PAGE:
Oracle has just released its latest (11g) version of its enterprise content management (ECM) suite. Oracle entered the ECM business mainly through the acquisition of Stellent more than three years ago. Historically, document/content management has achieved greatest penetration in paperwork heavy or highly regulated businesses such as financial services, pharmaceuticals and government as well as in specific functions such as handling web content, especially in high-volume applications. However, I expect that it will get increased attention in more general enterprise uses, especially in the finance department, as vendors begin tapping into latent demand for better management of collaborative, repetitive processes that involve documents and documentation.
From a technology standpoint, this latest release continues the transition from what originally started as a web content management (WCM) company (Intranet Solutions) stressing ease of use to a enterprise content management (ECM) offering competitive with the industry’s traditional heavyweights, IBM (a combination of Lotus and FileNet) and EMC’s Documentum. Oracle is stressing the scalability of its offering and improved manageability as well as its embrace of the Oracle “stack,” which, especially for Oracle shops, can provide lower total cost of ownership, easier development, administration and maintenance of ECM applications, as well as the benefits of having a unified content repository supported by Oracle’s database and applications grid.
I think all of these will support that part of Oracle’s ECM strategy that falls into what I would call the “me too” category: going after established ECM verticals and established user types, which is where the vast majority of the buyers are located. I think this is still an attractive market. While there are some highly penetrated parts, there are other, long-established ones that still have great potential. For example, our benchmark research finds that only about half of all companies with 1,000 or more employees use image capture as part of their payables/receivables processes. Especially for companies with substantial Oracle applications, middleware and database investments, these latest enhancements will offer important differentiation.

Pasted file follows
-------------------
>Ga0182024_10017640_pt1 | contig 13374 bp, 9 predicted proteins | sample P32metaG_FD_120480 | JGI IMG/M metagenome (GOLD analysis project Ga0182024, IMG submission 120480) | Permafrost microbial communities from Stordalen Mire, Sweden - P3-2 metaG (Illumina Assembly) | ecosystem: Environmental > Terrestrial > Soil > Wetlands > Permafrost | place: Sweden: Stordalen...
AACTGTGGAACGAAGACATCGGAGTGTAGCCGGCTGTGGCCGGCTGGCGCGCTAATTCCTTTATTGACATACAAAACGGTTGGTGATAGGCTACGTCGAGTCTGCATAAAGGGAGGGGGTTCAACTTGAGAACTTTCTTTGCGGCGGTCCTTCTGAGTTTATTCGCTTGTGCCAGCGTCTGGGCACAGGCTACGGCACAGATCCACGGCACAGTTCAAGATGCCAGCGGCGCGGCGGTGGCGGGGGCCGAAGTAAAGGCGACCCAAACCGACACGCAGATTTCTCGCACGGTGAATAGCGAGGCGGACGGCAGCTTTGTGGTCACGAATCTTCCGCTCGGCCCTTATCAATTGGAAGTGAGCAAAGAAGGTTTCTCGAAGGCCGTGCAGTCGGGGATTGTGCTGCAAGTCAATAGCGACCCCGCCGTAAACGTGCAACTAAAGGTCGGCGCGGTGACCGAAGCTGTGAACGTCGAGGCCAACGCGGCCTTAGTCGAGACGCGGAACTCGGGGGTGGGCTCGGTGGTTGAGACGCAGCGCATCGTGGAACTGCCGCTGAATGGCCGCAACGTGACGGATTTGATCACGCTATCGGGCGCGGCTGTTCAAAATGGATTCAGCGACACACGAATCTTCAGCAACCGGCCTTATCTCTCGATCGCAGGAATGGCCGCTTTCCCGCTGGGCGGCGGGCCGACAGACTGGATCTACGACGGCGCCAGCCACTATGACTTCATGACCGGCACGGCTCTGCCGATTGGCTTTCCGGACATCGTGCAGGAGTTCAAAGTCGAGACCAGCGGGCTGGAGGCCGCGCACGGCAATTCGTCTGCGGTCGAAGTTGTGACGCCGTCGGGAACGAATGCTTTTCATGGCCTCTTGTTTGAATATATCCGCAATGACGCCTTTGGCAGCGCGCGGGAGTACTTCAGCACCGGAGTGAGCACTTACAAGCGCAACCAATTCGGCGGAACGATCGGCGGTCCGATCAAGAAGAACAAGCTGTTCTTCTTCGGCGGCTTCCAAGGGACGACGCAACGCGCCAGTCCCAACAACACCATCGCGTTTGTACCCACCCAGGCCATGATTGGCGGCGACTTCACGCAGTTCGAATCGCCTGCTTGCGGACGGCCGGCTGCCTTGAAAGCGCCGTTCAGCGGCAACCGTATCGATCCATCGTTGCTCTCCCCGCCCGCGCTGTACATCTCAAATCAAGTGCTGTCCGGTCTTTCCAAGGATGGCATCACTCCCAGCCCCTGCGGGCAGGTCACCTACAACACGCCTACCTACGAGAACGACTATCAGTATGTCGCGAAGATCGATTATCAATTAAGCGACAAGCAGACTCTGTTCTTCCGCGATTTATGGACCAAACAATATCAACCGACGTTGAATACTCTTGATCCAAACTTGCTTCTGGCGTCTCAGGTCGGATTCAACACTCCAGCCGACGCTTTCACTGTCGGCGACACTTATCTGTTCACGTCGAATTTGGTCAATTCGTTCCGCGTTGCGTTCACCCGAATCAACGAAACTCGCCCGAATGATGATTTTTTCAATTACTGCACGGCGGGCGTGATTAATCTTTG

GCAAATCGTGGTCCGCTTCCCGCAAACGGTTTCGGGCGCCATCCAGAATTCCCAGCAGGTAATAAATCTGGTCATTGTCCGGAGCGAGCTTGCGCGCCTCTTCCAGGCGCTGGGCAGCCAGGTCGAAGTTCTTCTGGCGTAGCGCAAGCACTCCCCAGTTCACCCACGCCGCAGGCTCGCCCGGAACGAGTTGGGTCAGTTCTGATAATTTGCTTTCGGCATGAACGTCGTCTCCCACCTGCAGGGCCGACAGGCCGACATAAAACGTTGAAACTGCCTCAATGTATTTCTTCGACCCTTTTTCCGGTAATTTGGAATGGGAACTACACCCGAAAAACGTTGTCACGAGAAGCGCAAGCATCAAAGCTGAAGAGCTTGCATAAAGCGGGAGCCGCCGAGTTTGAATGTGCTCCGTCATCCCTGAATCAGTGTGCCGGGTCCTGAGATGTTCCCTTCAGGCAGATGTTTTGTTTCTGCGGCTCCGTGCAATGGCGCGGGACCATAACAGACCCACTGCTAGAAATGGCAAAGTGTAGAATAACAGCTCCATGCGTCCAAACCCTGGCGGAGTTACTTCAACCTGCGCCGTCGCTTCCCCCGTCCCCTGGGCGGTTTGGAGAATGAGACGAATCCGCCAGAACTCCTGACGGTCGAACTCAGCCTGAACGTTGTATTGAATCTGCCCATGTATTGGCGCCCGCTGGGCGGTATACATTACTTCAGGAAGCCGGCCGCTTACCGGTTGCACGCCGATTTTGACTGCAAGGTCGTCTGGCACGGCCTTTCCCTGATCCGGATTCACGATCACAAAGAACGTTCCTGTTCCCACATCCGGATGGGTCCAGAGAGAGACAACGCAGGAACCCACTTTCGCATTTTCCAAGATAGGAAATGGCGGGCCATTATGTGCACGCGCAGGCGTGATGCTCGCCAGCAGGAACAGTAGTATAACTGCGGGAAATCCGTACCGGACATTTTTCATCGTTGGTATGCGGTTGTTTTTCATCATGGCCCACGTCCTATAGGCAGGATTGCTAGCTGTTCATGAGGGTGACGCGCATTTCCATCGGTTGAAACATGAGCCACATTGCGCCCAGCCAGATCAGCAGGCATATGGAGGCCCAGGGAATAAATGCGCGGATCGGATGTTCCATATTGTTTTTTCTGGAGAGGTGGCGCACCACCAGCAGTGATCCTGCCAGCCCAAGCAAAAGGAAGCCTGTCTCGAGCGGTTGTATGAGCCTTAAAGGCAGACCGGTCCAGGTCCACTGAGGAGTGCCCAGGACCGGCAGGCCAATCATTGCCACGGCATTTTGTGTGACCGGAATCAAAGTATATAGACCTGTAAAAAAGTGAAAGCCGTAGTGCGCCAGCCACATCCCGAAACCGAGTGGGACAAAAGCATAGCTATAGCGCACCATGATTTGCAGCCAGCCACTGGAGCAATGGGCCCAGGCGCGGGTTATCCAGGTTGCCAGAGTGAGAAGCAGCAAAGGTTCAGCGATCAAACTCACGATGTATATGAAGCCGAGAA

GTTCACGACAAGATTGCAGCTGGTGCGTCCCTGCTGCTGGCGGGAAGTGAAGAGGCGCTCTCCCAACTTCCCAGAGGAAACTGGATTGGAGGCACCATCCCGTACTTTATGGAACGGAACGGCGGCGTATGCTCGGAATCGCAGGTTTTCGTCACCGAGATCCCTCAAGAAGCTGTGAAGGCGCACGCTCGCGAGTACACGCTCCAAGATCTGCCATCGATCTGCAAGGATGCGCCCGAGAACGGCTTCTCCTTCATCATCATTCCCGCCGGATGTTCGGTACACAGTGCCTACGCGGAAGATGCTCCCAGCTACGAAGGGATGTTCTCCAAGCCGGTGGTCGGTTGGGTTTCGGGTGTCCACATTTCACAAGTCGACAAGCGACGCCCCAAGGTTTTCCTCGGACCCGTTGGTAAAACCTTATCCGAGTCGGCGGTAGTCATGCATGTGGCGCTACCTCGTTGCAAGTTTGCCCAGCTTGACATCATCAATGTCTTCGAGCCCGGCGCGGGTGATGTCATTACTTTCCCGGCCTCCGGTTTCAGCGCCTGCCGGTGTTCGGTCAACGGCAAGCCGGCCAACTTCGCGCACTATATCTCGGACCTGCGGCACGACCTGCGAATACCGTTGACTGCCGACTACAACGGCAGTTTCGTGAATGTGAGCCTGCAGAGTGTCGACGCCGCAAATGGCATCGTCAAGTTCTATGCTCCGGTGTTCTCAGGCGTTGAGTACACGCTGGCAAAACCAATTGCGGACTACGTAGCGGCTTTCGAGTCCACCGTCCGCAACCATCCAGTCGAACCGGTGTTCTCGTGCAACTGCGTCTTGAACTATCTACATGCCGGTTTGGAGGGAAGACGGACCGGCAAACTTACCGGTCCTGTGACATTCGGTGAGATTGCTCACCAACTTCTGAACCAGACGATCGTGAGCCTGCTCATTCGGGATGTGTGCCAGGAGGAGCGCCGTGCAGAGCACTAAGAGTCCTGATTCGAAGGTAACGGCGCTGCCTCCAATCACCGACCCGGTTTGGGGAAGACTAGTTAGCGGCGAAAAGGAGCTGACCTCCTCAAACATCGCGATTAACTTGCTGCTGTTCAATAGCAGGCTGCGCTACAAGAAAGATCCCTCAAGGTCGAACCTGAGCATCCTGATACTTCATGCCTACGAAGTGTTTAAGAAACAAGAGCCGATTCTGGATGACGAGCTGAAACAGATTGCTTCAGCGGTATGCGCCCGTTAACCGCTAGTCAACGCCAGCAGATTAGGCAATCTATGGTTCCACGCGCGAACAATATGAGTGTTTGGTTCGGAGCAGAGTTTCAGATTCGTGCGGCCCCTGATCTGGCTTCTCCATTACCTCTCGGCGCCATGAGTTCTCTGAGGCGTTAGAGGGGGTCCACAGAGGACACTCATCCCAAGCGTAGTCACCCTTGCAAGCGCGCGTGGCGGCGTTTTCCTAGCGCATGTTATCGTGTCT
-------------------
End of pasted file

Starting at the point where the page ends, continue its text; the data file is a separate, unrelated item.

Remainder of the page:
However, I believe longer term the biggest opportunity for Oracle’s ECM software is in document enabling processes handled by its business applications such as PeopleSoft, Siebel and Hyperion. It’s already is at the heart of Hyperion’s Financial Close Management, an application for managing the assembly and publication of external financial reports such as SEC filings. Creating these documents are challenging in that they require assembly of precisely formatted text and data from multiple data repositories created by at least several (if not many) people requiring many layers of reviews under tight deadlines. An error in producing these filings can be a disaster. In the past, companies simply have thrown bodies at the problem but the US Securities and Exchange Commission’s (SEC) “interactive data” mandate, which is now being phased in, will make it too hard for companies to handle this manually and meet the filing deadlines. So for many companies, automating their close-to-report process is the only good option. One that not only helps address the SEC mandate, but will also provide considerable time savings over their existing process.
There are numerous processes in every function inside a corporation that require document capture and/or creation. In almost all cases companies are handling them manually or using word processing files and spreadsheets riding on emails. Many of these processes can be handled better with more formal, controlled management of the documentation. However, in almost all cases, traditional document/content management approaches have been too expensive and too much work to be worthwhile. I think Oracle’s approach to making documents just another piece of “middleware” that can be easily embedded in an application’s process is a great start. Unfortunately, it will require a great deal more outreach by Oracle to develop a compelling set of use cases that demonstrate the value of document-enabled finance and business processes before companies will adopt it in large enough numbers to make it mainstream. Unfortunately, I’ve found that when it comes to finance and line-of-business users adopting new and valuable technology (even if it’s thrown in for free), “build-it-and-they-will-ignore-it” is more the norm.
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Robert D. Kugel CFA, SVP of Research